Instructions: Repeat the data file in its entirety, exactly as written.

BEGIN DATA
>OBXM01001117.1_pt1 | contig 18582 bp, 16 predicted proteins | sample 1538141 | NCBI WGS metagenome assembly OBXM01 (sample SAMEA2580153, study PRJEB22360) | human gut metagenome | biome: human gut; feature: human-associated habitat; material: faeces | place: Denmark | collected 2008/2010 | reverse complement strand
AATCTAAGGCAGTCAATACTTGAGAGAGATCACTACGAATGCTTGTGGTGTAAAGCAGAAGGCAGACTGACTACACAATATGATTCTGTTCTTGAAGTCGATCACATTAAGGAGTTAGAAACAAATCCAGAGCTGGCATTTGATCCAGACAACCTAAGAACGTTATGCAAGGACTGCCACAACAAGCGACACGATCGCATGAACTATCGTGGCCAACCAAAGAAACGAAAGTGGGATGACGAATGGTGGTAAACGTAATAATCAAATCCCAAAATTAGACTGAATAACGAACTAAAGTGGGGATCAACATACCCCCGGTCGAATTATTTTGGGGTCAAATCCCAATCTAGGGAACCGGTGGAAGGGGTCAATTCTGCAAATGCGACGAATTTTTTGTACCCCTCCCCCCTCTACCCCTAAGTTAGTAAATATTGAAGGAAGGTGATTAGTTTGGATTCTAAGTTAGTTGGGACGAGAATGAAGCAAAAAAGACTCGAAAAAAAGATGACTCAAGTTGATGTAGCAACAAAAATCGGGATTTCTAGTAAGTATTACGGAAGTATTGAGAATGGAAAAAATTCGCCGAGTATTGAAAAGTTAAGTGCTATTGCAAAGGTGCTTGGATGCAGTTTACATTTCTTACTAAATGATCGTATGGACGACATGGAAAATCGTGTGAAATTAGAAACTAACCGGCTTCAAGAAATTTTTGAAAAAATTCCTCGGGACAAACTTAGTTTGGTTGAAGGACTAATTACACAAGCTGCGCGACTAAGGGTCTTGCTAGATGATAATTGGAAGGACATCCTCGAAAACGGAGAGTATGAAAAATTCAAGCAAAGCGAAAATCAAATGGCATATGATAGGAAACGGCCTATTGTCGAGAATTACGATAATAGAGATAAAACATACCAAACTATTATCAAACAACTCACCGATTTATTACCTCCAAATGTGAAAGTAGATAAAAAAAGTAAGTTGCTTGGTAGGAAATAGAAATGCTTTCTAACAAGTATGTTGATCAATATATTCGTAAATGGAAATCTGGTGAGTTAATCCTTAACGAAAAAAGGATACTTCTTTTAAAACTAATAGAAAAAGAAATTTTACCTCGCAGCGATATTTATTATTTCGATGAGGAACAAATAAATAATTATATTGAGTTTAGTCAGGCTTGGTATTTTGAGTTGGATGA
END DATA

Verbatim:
>OBXM01001117.1_pt1 | contig 18582 bp, 16 predicted proteins | sample 1538141 | NCBI WGS metagenome assembly OBXM01 (sample SAMEA2580153, study PRJEB22360) | human gut metagenome | biome: human gut; feature: human-associated habitat; material: faeces | place: Denmark | collected 2008/2010 | reverse complement strand
AATCTAAGGCAGTCAATACTTGAGAGAGATCACTACGAATGCTTGTGGTGTAAAGCAGAAGGCAGACTGACTACACAATATGATTCTGTTCTTGAAGTCGATCACATTAAGGAGTTAGAAACAAATCCAGAGCTGGCATTTGATCCAGACAACCTAAGAACGTTATGCAAGGACTGCCACAACAAGCGACACGATCGCATGAACTATCGTGGCCAACCAAAGAAACGAAAGTGGGATGACGAATGGTGGTAAACGTAATAATCAAATCCCAAAATTAGACTGAATAACGAACTAAAGTGGGGATCAACATACCCCCGGTCGAATTATTTTGGGGTCAAATCCCAATCTAGGGAACCGGTGGAAGGGGTCAATTCTGCAAATGCGACGAATTTTTTGTACCCCTCCCCCCTCTACCCCTAAGTTAGTAAATATTGAAGGAAGGTGATTAGTTTGGATTCTAAGTTAGTTGGGACGAGAATGAAGCAAAAAAGACTCGAAAAAAAGATGACTCAAGTTGATGTAGCAACAAAAATCGGGATTTCTAGTAAGTATTACGGAAGTATTGAGAATGGAAAAAATTCGCCGAGTATTGAAAAGTTAAGTGCTATTGCAAAGGTGCTTGGATGCAGTTTACATTTCTTACTAAATGATCGTATGGACGACATGGAAAATCGTGTGAAATTAGAAACTAACCGGCTTCAAGAAATTTTTGAAAAAATTCCTCGGGACAAACTTAGTTTGGTTGAAGGACTAATTACACAAGCTGCGCGACTAAGGGTCTTGCTAGATGATAATTGGAAGGACATCCTCGAAAACGGAGAGTATGAAAAATTCAAGCAAAGCGAAAATCAAATGGCATATGATAGGAAACGGCCTATTGTCGAGAATTACGATAATAGAGATAAAACATACCAAACTATTATCAAACAACTCACCGATTTATTACCTCCAAATGTGAAAGTAGATAAAAAAAGTAAGTTGCTTGGTAGGAAATAGAAATGCTTTCTAACAAGTATGTTGATCAATATATTCGTAAATGGAAATCTGGTGAGTTAATCCTTAACGAAAAAAGGATACTTCTTTTAAAACTAATAGAAAAAGAAATTTTACCTCGCAGCGATATTTATTATTTCGATGAGGAACAAATAAATAATTATATTGAGTTTAGTCAGGCTTGGTATTTTGAGTTGGATGA